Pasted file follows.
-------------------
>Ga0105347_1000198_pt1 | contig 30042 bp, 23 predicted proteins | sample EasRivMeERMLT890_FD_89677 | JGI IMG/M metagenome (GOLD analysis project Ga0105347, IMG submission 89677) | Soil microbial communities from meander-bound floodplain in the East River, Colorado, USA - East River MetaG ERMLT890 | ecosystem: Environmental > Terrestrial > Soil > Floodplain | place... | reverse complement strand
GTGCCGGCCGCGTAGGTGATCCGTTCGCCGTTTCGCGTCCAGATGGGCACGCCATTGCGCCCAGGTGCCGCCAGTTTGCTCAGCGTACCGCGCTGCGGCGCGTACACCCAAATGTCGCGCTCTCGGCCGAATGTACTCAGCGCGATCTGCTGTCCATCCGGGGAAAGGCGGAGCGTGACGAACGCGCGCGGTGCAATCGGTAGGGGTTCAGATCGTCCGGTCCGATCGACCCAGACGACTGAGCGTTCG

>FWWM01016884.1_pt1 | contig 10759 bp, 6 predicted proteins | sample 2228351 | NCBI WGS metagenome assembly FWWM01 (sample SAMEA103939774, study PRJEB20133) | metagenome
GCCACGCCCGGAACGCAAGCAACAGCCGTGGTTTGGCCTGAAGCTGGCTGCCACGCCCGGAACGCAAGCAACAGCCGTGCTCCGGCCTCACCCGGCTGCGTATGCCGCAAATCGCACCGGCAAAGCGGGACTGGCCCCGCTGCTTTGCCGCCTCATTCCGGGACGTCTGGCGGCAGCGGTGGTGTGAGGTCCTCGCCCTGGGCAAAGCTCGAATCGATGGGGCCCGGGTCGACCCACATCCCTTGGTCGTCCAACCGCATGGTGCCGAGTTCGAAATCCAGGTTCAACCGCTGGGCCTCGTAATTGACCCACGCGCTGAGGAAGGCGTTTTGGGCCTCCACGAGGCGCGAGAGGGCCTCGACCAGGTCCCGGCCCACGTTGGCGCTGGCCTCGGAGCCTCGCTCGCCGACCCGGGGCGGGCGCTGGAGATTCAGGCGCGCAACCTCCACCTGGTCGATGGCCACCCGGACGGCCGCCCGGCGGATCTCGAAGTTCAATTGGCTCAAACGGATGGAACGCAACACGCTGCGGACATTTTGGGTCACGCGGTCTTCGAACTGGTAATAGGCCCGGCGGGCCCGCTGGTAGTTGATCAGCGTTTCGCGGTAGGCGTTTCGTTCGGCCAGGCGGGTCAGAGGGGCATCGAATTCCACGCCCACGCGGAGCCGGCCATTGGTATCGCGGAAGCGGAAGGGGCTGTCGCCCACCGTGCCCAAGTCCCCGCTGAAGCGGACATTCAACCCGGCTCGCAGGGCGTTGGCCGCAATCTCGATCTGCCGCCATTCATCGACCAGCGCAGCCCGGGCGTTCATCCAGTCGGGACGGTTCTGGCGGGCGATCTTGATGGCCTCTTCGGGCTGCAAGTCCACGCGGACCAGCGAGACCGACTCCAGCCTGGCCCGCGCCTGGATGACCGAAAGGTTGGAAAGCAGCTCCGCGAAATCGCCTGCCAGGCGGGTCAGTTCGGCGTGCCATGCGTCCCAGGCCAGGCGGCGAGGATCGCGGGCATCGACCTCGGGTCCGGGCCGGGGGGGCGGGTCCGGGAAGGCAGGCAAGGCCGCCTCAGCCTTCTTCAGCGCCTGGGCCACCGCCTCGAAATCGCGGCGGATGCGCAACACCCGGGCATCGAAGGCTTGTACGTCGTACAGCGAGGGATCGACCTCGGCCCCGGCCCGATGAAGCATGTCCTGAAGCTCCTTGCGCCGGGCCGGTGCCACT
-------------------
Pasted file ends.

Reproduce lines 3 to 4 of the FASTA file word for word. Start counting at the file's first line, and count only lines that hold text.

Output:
>FWWM01016884.1_pt1 | contig 10759 bp, 6 predicted proteins | sample 2228351 | NCBI WGS metagenome assembly FWWM01 (sample SAMEA103939774, study PRJEB20133) | metagenome
GCCACGCCCGGAACGCAAGCAACAGCCGTGGTTTGGCCTGAAGCTGGCTGCCACGCCCGGAACGCAAGCAACAGCCGTGCTCCGGCCTCACCCGGCTGCGTATGCCGCAAATCGCACCGGCAAAGCGGGACTGGCCCCGCTGCTTTGCCGCCTCATTCCGGGACGTCTGGCGGCAGCGGTGGTGTGAGGTCCTCGCCCTGGGCAAAGCTCGAATCGATGGGGCCCGGGTCGACCCACATCCCTTGGTCGTCCAACCGCATGGTGCCGAGTTCGAAATCCAGGTTCAACCGCTGGGCCTCGTAATTGACCCACGCGCTGAGGAAGGCGTTTTGGGCCTCCACGAGGCGCGAGAGGGCCTCGACCAGGTCCCGGCCCACGTTGGCGCTGGCCTCGGAGCCTCGCTCGCCGACCCGGGGCGGGCGCTGGAGATTCAGGCGCGCAACCTCCACCTGGTCGATGGCCACCCGGACGGCCGCCCGGCGGATCTCGAAGTTCAATTGGCTCAAACGGATGGAACGCAACACGCTGCGGACATTTTGGGTCACGCGGTCTTCGAACTGGTAATAGGCCCGGCGGGCCCGCTGGTAGTTGATCAGCGTTTCGCGGTAGGCGTTTCGTTCGGCCAGGCGGGTCAGAGGGGCATCGAATTCCACGCCCACGCGGAGCCGGCCATTGGTATCGCGGAAGCGGAAGGGGCTGTCGCCCACCGTGCCCAAGTCCCCGCTGAAGCGGACATTCAACCCGGCTCGCAGGGCGTTGGCCGCAATCTCGATCTGCCGCCATTCATCGACCAGCGCAGCCCGGGCGTTCATCCAGTCGGGACGGTTCTGGCGGGCGATCTTGATGGCCTCTTCGGGCTGCAAGTCCACGCGGACCAGCGAGACCGACTCCAGCCTGGCCCGCGCCTGGATGACCGAAAGGTTGGAAAGCAGCTCCGCGAAATCGCCTGCCAGGCGGGTCAGTTCGGCGTGCCATGCGTCCCAGGCCAGGCGGCGAGGATCGCGGGCATCGACCTCGGGTCCGGGCCGGGGGGGCGGGTCCGGGAAGGCAGGCAAGGCCGCCTCAGCCTTCTTCAGCGCCTGGGCCACCGCCTCGAAATCGCGGCGGATGCGCAACACCCGGGCATCGAAGGCTTGTACGTCGTACAGCGAGGGATCGACCTCGGCCCCGGCCCGATGAAGCATGTCCTGAAGCTCCTTGCGCCGGGCCGGTGCCACT